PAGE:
The Buchholz part of this rumor, specifically, has generated a significant and largely negative reaction. Unsurprisingly so, of course, players who have spent their career playing for the Boston Red Sox are not typically favorites of the Yankee fanbase. However, as Josh pointed out in his article, and as several PSA members referenced in the thread, there are positive signs to consider in his 2015 performance, that suggest Buchholz might be a useful addition to the team after all.
Indeed, amid a struggling Boston team, Buchholz has been quietly turning a very impressive season. His BABIP-inflated ERA may not grab headlines, but his 2.67 FIP places him eighth among qualifying starting pitchers, between Corey Kluber and Sonny Gray. By wins above replacement, he is ninth, having posted 2.7 WAR in just over 100 innings. Buchholz easily outstrips all other pitchers the Yankees have been recently linked to. In fact, he has arguably been better than all but the top handful of pitchers in all of baseball. Only three pitchers have thrown more innings and posted both better strikeout and walk rates; Kluber, Max Scherzer and Madison Bumgarner. If aces are judged by providing their teams with quantity and quality innings, then Buchholz rates among the very best in the league this year.
No one hit wonder either, this isn't the first time he is pitching like one of the top starters in baseball. Three months into the 2013 season, Buchholz looked like not just like a Cy Young candidate but the prohibitive favorite before a neck and shoulder injury derailed his season. Shoulder trouble can be a challenge to recover from, and working back from it, along with some knee trouble, may have contributed to his below par 2014. Now seemingly fully healthy, Buchholz appears back to his dominant peak. Still only 30 years old, he may well have multiple excellent seasons left in him.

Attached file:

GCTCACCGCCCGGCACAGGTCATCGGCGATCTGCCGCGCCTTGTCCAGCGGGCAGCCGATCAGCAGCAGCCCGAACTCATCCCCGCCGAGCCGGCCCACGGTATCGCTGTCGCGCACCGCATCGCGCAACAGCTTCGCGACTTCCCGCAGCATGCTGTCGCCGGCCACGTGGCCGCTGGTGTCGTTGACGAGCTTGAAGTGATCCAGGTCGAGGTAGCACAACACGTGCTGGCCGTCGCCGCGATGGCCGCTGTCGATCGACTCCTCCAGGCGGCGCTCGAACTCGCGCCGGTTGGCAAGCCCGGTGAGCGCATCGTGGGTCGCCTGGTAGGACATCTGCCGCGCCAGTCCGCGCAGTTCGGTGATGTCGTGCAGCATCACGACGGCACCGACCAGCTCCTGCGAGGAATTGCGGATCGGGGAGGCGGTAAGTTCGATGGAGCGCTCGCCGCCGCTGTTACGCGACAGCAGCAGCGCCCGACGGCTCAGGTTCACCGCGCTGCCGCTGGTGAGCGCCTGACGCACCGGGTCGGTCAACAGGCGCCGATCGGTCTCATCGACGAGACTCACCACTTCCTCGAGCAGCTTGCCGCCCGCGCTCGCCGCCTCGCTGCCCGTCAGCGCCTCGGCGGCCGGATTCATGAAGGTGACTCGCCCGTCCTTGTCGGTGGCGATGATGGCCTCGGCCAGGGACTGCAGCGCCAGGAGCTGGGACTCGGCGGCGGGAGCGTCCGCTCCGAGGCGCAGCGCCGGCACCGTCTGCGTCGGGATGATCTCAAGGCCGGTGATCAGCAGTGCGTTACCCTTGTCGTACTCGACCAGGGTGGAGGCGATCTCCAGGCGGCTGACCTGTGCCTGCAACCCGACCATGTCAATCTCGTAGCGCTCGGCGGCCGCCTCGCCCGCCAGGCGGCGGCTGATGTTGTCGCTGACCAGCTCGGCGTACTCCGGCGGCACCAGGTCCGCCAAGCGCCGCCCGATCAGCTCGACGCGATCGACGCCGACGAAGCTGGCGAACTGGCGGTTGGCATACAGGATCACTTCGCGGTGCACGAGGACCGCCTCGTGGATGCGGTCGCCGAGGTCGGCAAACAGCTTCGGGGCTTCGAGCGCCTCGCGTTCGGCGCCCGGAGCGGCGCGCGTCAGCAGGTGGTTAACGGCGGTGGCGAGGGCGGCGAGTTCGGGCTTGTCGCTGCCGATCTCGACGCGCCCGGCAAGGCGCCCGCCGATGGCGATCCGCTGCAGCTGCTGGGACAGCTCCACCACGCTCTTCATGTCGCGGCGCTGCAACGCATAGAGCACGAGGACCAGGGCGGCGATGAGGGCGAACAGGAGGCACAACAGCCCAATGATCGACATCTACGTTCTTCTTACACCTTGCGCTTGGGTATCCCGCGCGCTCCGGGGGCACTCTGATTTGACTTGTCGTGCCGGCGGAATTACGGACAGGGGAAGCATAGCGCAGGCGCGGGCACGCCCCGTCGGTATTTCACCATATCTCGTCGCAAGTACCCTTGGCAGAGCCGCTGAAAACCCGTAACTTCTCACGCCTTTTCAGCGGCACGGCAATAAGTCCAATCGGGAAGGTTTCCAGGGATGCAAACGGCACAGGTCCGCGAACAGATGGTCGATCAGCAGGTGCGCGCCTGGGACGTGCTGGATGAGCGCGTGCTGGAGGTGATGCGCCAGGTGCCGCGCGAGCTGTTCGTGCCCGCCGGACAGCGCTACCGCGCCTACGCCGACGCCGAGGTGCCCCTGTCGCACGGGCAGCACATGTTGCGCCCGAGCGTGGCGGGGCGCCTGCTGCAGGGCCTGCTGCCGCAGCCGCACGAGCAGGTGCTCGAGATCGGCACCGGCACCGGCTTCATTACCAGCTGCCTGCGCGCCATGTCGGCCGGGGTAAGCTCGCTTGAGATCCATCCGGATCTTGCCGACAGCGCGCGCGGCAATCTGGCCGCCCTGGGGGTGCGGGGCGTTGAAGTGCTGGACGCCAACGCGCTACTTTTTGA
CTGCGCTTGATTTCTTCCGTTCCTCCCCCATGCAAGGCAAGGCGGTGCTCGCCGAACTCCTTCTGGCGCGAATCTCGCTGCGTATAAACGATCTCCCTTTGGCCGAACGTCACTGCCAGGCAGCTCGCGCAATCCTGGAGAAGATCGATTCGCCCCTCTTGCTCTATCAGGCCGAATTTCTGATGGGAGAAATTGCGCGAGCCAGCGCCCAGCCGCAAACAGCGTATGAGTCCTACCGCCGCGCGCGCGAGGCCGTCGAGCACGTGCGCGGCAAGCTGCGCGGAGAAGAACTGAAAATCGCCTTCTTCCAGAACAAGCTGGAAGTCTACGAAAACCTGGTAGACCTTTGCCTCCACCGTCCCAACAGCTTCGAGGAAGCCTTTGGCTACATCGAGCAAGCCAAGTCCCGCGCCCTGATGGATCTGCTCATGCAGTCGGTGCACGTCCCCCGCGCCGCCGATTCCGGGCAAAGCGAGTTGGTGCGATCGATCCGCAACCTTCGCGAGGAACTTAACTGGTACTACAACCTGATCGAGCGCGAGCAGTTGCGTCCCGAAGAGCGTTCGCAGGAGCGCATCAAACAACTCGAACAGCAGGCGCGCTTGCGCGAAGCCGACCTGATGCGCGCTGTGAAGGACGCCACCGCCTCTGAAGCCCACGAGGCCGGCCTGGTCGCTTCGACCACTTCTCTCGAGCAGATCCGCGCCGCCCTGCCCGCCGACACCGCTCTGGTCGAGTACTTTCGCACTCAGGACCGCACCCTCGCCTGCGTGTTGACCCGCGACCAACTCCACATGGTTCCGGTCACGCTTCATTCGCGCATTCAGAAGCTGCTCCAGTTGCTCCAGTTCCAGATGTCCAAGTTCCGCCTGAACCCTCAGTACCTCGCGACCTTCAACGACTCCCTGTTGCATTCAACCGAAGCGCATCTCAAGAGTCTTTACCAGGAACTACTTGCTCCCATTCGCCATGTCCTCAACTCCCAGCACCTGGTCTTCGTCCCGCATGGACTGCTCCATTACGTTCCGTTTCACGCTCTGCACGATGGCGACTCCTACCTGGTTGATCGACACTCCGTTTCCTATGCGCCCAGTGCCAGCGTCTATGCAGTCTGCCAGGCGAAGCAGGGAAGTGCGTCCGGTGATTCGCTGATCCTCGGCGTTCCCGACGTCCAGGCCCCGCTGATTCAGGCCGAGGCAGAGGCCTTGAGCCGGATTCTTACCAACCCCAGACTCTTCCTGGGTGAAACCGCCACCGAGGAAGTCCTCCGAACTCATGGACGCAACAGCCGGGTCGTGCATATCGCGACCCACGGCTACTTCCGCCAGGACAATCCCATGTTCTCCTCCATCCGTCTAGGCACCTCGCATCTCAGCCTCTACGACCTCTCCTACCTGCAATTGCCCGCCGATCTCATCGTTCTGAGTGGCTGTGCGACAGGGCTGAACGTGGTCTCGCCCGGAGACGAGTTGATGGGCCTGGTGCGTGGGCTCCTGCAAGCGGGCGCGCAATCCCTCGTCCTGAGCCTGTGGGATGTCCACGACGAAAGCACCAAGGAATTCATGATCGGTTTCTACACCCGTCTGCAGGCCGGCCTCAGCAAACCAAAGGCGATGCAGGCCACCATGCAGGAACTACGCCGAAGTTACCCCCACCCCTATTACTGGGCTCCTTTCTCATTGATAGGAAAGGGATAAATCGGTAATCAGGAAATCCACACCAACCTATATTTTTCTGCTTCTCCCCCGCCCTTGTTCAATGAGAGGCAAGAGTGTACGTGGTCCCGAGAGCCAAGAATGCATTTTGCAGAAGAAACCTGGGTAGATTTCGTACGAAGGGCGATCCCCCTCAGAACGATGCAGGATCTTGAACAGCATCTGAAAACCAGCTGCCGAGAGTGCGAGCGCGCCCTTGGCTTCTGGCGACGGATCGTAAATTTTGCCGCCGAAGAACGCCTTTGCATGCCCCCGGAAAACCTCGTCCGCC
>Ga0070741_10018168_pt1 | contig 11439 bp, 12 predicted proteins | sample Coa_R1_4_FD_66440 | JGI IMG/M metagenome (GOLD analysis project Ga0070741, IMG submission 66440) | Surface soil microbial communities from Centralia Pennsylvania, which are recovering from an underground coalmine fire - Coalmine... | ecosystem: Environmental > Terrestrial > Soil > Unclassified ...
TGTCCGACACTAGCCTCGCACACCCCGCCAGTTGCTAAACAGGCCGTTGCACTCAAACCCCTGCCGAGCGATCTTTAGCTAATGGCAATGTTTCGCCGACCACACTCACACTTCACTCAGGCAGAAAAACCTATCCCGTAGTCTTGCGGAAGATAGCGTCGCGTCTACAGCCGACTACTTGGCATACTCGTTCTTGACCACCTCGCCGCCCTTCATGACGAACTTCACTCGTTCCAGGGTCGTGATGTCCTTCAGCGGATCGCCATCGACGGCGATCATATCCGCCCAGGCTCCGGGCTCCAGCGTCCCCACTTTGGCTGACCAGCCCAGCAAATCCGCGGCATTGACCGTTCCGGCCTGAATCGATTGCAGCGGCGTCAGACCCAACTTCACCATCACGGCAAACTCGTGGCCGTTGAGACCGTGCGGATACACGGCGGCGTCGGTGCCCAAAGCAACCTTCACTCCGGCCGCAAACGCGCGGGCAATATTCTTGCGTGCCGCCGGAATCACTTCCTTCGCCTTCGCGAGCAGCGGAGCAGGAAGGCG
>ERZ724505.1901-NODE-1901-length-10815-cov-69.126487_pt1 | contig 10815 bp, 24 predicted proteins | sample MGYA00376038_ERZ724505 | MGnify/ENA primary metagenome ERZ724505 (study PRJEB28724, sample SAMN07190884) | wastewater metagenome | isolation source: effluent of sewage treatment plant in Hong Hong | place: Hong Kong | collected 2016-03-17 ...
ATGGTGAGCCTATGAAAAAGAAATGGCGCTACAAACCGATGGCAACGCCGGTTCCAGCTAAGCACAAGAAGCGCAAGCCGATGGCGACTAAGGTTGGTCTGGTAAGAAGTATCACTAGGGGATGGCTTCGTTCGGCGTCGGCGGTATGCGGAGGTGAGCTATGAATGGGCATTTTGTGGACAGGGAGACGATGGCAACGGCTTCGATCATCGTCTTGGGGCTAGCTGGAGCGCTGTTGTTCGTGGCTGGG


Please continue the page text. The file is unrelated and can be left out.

Of course, for a pitcher to have struggled as much as he has with injury through his 20's is troubling, but if there were no question marks here at all there is no chance Buchholz would even be coming up in trade discussions, however much the Red Sox have struggled so far this season. Consider further the incredibly team-friendly deal he is signed to; $12 million this season with two option years remaining at $13 million and $13.5 million respectively. This is approximately half the market rate for an elite starting pitcher in the prime of his career. For that, a team might be willing to accept the risk of him missing a month or two each year and still feel they could come out ahead by picking him up in a trade.
However, the combination of his relative youth, low price point and strong performance will not come cheap; even if we assume Boston won't demand a premium for trading to the Yankees a player who came through the Red Sox farm system. In discussing the valuation on a potential Buchholz trade, Brian McPherson of Providence Journal brings up the Cubs acquiring a top-five prospect in Addison Russell for Samardzija and Jason Hammel. Samardzija came with a strong health record and was still under arbitration, but had one fewer year of control and hasn't matched Buchholz's peak. The Yankees obviously don't have a prospect at the level of Russell, so Boston might look to demand multiple names from the top of New York's system. After all, the Red Sox received a top-100 pitching prospect in Eduardo Rodriguez from Baltimore for a reliever rental in Andrew Miller. 2.5 years of Buchholz will certainly cost more.
Personally I'd be surprised if the Yankees could get Buchholz for a package that didn't contain both Luis Severino and Aaron Judge. Any deal that gets made will likely come at a steep cost, and could easily leave both fanbases feeling unhappy. Even if nothing comes of it though, I'd take it as a positive sign if the Yankees were truly interested enough to at least determine what the price would be. While the Red Sox will look to sell high on his strong first half, there is a chance the injury risk will depress the market. A chance worth exploring.
Clay Buchholz might well be the type of pitcher who could improve this pitching staff, both for this year and beyond. If he truly is on the market, Brian Cashman needs to at least check in with Ben Cherington. Even if it ends up being a short phone call.